INSIGHTS AND RESOURCES
U.S. April Consumer Price Index: Peak inflation provides no solace
REAL ECONOMY BLOG | May 11, 2022
Authored by RSM US LLP
About the best one can say about the April inflation report is that year-over-year metrics appear to have topped while core inflation increased, and housing costs that are up 6.5% from a year ago are now a policy issue that needs to be addressed.
The data inside the report reflects a shift in demand from goods to services, which caused demand for airline transportation services to increase a whopping 33.3% from a year ago.
Top-line inflation declined to 8.3% in April, down from 8.5% in March, as core prices, which exclude food and energy, rose by 6.2% from a year ago.
Inflation in this business cycle most likely reached its zenith in March as transportation prices and other industrial goods declined in April relative to year-ago levels. The result was an easing of top-line inflation to 8.3% in April from 8.5% in March.
But one does not get the sense that this is going to provide any relief to households experiencing a loss in purchasing power and to policymakers who will attempt to restore price stability without causing a recession.
Core prices, which exclude food and energy, increased by 0.6% in April and were up by 6.2% from a year ago. Those costs where buttressed by a 0.5% increase in shelter and the policy-sensitive owners’ equivalent rent series. The former is now up by 5.1% from a year ago and the latter has increased by 4.8%.
The number that jumps out in the core data was the 18.6% increase in airline fares. In addition, the 1.1% increase in new vehicles induced some distortion into the series as the Bureau of Labor Statistics introduced a new methodology in estimating those costs in April.
Where there was improvement, it was inside the energy complex, which declined by 2.7% on the month, which followed the February and March price shocks of the war in Ukraine. Used car and truck costs declined by 0.4%.
Risks to the outlook
While inflation may have peaked, the twin shocks of the war in Ukraine and the reemergence of the coronavirus in China have the potential to prolong an increase in food and energy prices that will put at risk well-anchored medium- to long-term inflation expectations.
These price shocks will have the greatest effect on lower-income households, reducing their propensity to spend and causing a slowdown in economic growth that will eventually affect all income classes and businesses.
More important, gasoline prices are rising again and will almost certainly continue to do so until the summer driving season peaks around the July 4 holiday.
Perhaps more important, the 0.9% rise in food and 0.8% increase in food and beverages, which are up by 9.4% and 9%, respectively, have plenty of room to increase as the drop in exports from Ukraine and Russia affect prices this year.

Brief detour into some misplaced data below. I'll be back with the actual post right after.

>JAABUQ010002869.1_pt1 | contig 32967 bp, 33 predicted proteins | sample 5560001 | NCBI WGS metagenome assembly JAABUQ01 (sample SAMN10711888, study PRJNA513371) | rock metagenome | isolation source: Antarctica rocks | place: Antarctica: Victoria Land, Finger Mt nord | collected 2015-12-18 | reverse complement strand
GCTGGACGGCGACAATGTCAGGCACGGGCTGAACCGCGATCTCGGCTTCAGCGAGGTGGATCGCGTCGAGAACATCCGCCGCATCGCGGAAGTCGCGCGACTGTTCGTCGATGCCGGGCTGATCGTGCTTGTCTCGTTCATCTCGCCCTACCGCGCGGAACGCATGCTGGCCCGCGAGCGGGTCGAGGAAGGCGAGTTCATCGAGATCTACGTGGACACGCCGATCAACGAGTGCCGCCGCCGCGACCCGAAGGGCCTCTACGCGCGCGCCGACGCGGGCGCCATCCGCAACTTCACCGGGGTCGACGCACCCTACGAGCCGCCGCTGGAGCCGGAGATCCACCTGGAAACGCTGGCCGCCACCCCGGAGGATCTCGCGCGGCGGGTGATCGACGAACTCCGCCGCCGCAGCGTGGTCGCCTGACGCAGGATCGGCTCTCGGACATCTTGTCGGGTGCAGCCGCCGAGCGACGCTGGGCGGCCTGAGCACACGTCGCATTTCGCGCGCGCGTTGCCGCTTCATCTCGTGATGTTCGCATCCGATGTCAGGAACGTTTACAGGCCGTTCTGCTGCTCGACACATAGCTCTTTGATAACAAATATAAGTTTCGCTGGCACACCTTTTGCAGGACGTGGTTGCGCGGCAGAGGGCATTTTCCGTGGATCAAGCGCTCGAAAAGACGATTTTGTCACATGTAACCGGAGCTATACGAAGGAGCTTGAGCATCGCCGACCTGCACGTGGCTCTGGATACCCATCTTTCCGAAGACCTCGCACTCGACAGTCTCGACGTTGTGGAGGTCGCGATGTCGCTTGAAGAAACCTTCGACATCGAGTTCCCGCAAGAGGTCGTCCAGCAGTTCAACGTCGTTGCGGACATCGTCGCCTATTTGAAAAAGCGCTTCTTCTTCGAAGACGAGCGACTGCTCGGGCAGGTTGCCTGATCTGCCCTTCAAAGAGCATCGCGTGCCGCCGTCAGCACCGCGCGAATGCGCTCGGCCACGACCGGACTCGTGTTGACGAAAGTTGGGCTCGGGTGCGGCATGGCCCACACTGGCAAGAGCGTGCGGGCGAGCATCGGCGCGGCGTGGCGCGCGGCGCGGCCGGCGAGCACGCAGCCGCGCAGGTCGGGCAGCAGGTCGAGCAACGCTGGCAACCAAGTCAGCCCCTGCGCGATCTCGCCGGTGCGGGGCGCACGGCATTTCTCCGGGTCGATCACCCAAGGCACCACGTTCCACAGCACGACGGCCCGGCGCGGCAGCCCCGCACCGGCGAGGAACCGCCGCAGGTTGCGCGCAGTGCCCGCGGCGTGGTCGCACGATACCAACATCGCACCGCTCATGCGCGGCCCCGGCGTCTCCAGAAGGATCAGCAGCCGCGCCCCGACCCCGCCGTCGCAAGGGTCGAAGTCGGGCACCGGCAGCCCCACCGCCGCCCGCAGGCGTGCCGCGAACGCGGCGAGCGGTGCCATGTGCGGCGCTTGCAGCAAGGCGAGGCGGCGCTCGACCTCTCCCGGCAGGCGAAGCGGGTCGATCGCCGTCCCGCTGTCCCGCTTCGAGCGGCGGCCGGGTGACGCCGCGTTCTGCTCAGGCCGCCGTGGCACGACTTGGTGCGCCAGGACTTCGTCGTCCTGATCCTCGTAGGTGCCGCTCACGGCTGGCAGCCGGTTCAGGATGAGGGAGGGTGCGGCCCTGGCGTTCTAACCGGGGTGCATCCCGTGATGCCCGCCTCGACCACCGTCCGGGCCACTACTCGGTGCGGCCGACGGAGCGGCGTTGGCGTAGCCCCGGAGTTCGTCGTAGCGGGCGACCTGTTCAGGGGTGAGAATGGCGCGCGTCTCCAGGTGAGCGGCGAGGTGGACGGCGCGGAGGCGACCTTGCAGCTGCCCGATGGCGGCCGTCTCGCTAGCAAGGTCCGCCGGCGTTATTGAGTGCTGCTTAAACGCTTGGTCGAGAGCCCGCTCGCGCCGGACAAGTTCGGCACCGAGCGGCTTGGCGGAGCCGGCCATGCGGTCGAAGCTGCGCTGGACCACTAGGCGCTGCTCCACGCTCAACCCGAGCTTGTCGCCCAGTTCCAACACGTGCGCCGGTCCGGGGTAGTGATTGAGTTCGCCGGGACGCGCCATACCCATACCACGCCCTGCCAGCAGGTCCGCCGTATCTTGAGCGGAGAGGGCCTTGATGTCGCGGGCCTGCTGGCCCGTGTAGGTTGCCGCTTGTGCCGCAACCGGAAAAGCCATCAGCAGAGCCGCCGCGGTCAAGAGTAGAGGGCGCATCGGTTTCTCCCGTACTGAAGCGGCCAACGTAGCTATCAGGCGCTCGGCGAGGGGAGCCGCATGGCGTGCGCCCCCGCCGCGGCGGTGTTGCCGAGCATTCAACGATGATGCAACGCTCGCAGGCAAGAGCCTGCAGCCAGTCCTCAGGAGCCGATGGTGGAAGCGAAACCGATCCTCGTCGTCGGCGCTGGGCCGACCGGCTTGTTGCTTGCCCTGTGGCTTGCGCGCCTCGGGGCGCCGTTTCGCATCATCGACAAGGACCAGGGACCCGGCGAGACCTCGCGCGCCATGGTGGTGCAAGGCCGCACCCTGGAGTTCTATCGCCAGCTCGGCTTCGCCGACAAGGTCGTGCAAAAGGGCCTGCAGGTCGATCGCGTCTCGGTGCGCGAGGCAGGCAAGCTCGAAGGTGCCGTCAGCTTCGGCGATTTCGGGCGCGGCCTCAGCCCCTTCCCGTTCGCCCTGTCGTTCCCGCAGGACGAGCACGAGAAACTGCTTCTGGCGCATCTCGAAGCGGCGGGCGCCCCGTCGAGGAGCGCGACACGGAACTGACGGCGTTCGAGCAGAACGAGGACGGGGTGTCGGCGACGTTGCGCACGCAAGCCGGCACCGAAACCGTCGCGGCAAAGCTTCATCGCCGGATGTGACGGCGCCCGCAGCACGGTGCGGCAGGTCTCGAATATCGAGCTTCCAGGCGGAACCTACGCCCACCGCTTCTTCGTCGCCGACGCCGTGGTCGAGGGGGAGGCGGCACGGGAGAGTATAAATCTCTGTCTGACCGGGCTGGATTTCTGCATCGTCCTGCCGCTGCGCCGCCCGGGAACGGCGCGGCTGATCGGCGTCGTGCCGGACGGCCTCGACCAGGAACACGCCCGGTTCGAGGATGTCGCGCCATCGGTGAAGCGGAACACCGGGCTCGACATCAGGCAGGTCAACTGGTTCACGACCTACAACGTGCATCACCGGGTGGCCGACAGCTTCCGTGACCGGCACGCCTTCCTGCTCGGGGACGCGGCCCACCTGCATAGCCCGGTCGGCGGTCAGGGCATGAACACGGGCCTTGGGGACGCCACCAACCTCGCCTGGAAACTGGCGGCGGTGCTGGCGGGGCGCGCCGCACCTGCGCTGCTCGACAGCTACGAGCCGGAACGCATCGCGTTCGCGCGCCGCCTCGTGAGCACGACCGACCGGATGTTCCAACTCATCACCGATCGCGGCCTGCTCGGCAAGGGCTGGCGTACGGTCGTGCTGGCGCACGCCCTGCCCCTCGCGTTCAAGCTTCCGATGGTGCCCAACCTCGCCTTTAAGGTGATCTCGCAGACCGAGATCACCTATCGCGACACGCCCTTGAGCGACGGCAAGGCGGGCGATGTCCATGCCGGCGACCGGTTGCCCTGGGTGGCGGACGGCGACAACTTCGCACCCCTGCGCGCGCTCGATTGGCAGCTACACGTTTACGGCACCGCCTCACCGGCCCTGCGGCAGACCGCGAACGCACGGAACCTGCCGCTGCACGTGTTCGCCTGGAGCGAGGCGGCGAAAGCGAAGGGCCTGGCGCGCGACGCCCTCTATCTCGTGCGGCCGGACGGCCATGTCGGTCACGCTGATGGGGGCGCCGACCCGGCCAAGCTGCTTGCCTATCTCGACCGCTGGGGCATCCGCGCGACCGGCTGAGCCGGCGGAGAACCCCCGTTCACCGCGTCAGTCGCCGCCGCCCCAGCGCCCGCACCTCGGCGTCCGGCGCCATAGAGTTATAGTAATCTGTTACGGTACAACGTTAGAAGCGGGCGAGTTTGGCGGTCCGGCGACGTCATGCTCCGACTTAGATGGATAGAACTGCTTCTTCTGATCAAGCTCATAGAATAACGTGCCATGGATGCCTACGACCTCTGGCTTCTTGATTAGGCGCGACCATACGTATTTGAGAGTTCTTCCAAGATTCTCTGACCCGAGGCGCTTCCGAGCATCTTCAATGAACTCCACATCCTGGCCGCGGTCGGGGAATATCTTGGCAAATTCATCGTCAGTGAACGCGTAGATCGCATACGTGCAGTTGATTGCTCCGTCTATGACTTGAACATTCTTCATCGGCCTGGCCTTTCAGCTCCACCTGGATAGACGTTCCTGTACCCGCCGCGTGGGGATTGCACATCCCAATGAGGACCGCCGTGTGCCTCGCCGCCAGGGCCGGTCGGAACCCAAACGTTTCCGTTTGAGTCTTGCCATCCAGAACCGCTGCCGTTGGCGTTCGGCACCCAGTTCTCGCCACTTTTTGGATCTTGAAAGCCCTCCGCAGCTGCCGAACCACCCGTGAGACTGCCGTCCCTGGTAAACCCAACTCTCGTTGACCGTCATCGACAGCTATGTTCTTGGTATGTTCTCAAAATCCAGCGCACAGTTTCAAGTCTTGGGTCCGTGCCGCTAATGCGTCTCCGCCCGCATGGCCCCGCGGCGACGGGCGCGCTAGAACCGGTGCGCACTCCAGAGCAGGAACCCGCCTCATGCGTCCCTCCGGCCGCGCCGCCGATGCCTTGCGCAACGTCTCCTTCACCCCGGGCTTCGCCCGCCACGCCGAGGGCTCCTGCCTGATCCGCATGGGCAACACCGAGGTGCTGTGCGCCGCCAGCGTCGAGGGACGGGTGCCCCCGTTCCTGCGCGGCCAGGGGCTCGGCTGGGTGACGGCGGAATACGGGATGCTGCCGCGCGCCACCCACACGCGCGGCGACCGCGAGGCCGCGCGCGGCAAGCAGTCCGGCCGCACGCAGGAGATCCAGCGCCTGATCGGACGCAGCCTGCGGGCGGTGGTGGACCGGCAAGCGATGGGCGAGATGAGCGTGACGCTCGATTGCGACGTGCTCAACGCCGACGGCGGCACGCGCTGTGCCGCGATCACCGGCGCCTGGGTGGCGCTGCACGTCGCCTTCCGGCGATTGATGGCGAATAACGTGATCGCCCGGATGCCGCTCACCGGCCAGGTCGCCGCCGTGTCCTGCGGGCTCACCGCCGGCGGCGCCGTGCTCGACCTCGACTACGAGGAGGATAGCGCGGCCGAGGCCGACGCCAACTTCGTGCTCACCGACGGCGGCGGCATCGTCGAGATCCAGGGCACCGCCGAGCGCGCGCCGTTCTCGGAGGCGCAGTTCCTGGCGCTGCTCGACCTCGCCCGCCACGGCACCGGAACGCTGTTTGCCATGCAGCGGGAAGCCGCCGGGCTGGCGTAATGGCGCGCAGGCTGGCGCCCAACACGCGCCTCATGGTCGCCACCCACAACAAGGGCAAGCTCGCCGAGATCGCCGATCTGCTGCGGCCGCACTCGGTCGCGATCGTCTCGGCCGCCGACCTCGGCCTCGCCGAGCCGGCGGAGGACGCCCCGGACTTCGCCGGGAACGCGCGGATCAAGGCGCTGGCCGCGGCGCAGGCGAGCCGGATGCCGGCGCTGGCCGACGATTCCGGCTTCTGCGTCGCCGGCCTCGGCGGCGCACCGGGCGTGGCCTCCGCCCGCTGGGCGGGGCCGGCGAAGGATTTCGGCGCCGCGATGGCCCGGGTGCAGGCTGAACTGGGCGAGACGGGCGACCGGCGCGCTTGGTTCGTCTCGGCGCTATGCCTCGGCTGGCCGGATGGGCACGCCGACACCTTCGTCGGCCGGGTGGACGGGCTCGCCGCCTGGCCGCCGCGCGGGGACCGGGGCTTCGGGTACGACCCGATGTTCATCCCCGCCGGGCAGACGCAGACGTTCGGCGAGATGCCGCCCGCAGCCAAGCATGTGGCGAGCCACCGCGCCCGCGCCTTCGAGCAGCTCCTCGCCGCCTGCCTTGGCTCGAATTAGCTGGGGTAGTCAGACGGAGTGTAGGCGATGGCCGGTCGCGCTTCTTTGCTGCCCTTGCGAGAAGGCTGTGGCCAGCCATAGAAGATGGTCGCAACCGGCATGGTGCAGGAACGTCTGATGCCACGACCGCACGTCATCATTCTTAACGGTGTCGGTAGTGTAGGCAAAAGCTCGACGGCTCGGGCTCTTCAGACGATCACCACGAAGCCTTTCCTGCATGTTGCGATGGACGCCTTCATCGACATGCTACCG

It’s important to remember that American households tend to define inflation through food and fuel prices, so this data will be more important in the near term despite what will be an almost mechanical drop in top-line inflation as the data series moves away from supply chain shock-induced levels of a year ago.
The April inflation data underscores the sense of urgency at the Federal Reserve to restore price stability. In fact, this data will almost certainly set the stage for the Fed to push the policy rate up another 200 basis points to 3% this year from the current rate of between 0.75% and 1%.
Unfortunately, this data reinforces the idea that the Fed can do little to nothing around the supply side issues and idiosyncratic risks to the inflation outlook. That leaves the Fed little choice but to drop the hammer of rising interest rates on American households that are still adjusting to a series of shocks over the past two years.
Energy and commodity costs declined by 5.4% in April while gasoline prices dropped by 6.1%, Apparel prices declined by 0.8%, education costs increased by 0.2% and commodities excluding food and beverage costs declined by 0.9%. Medical costs increased by 0.4% on the month and by 3.2% from a year ago.
The service sector, which comprises most of the U.S. economy, experienced a 0.8% increase in April and was up by 5.4% from a year ago. Service sector prices excluding energy advanced by 0.7% on the month and were up by 4.9% year over year.
Inside the food complex, food at home jumped by 1% and cereal and bakery products were up by 1.1%. Meats, poultry, fish and eggs prices increased by 1.4%; dairy and related products advanced by 2.5%; and fruits and vegetables prices declined by 0.3%. Non-alcoholic food and beverages jumped by 2% while food away from home increased by 0.6%.
Inflation will almost certainly be choppy in the near term even as goods prices ease from year-ago levels. The shift in demand from goods to services, which is on clear display inside the April report, will drive the summer narrative as Americans venture out to enjoy travel.
Core inflation, which is now capturing the sharp rise in the cost of housing that has roughly a 40% weight inside the report, will remain somewhat stubborn inside the Consumer Price Index.
This is the type of inflation that we are far more worried about over the medium- to long-term given the shortage of supply in the housing market over the past decade and the inability of local policymakers to overcome the not-in-my-backyard resistance to easing that shortage.
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This article was written by Joseph Brusuelas and originally appeared on 2022-05-11.
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